This blog was originally published by Bond.
Trust has to be the centre of transformation
At Peace Direct, we work exclusively with local partners. We have no country offices and employ no expat staff, as we believe that country offices, however well intentioned, displace and often undermine local efforts.
We were founded with the firm belief that the international humanitarian, peacebuilding and development ecosystem of actors was flawed in its preference for externally-led and top-down interventions. We felt that a transformation of the system is long overdue to achieve sustainable peace and development. Almost twenty years on and our commitment to this idea remains undiminished.
Brilliant work has been done by the START Network, Adeso, the NEAR Network, #CharitySoWhite, the Global Fund for Community Foundations and many others, including new initiatives such as Bond’s sector catalyst programme. We are being challenged to do more and do better to transform the way we think and work, as well as how we see our roles as humanitarians, development practitioners or peacebuilders.
The deepest of the roots that we are only beginning to tackle is the problem of structural racism, words that for too long have been taboo in our sector. The Black Lives Matter movement has taught us many things, including our own complicity in structurally racist thinking. This thinking shows up in many ways, including the notion that local communities and groups can’t be trusted, either because they “lack capacity” or the right project management skills, are inherently biased towards particular identity groups and are more likely to commit fraud. Such thinking can no longer be tolerated.
How to start shifting power to local actors
In November, together with Adeso, the Alliance for Peacebuilding and Women of Color Advancing Peace and Security, we held a global consultation online to canvas the views of local activists on the “decolonising aid” debate and where it should go next. It was sobering to read so many examples of how local activists have been sidelined and marginalised by INGOs and donors in their own country. Many people commented that mistrust of local organisations is hard baked into the system.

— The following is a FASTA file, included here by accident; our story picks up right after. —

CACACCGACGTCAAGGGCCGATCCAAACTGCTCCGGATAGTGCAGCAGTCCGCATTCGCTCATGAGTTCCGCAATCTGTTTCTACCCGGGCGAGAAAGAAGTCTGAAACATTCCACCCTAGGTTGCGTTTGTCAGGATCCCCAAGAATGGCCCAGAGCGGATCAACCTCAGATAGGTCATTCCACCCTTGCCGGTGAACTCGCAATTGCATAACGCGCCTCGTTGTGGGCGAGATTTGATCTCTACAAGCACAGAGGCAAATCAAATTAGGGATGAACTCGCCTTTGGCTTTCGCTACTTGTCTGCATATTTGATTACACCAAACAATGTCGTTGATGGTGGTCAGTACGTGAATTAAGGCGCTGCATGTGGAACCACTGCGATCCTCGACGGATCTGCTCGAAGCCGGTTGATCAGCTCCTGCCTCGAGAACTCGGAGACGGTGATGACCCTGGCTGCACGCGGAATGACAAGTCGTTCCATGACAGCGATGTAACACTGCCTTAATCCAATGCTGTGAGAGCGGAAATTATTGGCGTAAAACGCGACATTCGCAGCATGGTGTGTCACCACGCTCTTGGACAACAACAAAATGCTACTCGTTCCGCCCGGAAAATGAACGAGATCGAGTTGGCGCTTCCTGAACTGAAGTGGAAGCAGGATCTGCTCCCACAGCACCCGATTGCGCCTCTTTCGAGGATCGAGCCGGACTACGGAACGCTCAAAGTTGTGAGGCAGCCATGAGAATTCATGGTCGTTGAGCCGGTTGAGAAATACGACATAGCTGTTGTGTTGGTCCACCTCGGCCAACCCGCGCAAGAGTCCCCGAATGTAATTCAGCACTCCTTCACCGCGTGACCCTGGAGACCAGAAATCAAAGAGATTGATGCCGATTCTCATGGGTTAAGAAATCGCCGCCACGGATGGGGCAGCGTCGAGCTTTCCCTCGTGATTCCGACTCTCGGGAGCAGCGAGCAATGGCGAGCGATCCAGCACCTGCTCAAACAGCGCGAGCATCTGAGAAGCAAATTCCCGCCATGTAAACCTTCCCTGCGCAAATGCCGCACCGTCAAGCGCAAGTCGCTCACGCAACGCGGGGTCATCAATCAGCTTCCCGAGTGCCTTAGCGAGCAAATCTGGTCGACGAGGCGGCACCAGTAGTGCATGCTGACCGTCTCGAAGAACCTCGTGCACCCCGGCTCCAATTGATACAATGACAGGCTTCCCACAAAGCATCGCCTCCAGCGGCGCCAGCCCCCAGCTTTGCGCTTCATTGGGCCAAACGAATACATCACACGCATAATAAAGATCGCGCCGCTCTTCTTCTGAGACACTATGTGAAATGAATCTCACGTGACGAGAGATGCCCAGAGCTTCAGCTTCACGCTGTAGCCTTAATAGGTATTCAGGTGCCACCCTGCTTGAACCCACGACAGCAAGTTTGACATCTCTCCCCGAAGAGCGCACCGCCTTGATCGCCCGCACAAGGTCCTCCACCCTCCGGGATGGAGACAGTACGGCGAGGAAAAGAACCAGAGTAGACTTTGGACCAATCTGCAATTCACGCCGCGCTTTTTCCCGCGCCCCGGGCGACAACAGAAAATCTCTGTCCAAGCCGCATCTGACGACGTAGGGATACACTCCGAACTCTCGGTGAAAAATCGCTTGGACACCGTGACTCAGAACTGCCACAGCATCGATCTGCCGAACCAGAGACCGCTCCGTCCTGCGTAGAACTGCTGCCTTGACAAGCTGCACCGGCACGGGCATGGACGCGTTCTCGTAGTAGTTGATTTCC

Listening to the participants, it felt as though we had come such a long way in being able to openly discuss these issues, and yet still had such a long way to go.
One of the most eloquent and articulate pleas came from Catherine Martha Agwang, founder of the Uganda Youth Development and Training Programme. She asked donors and INGOs to do four things:
- Fund courageously. She asked us to “have the courage to accept uncertainty and messiness in humanitarian response, and rely less on perfect proposals that have to be submitted in strict templates and timelines… And INGOs who are often sub-granting to smaller organisations must also have the courage to take a chance and invest in local actors, especially by making it easier for them to apply for funding independently.”
- Trust generously. She reminded us that we operate in such highly complex contexts where we can’t possibly know all the contextual factors, so trusting local communities more can help cut through the complexity.
- Measure differently. Be adaptive and don’t only monitor what is easy to measure.
- Be a bridge, not an expert. Catherine said: “If INGOs keep imposing their well thought Western-centric project management standards onto local people and staff, they will always see them as lacking in capacity.” The task, she argues, is not to assume the lack of expertise, but to connect colleagues to the resources and power they need to implement successful projects — “transforming capacity building, into capacity bridging”.
These four requests are a reminder that we need to do so much more to genuinely shift power to local actors. Through the Bond sector catalyst programme, a small group of us are exploring ways to do this and its already quite clear just how interconnected and complicated the problems are.
But as Catherine Agwang says, trust cuts through complexity, and so if we are in search of new approaches let’s first ask those who we claim to serve and trust them when they develop their own plans. I’ll be aiming to put this into practice in my own organisation, and I hope it’s a New Year’s Resolution that you might consider too.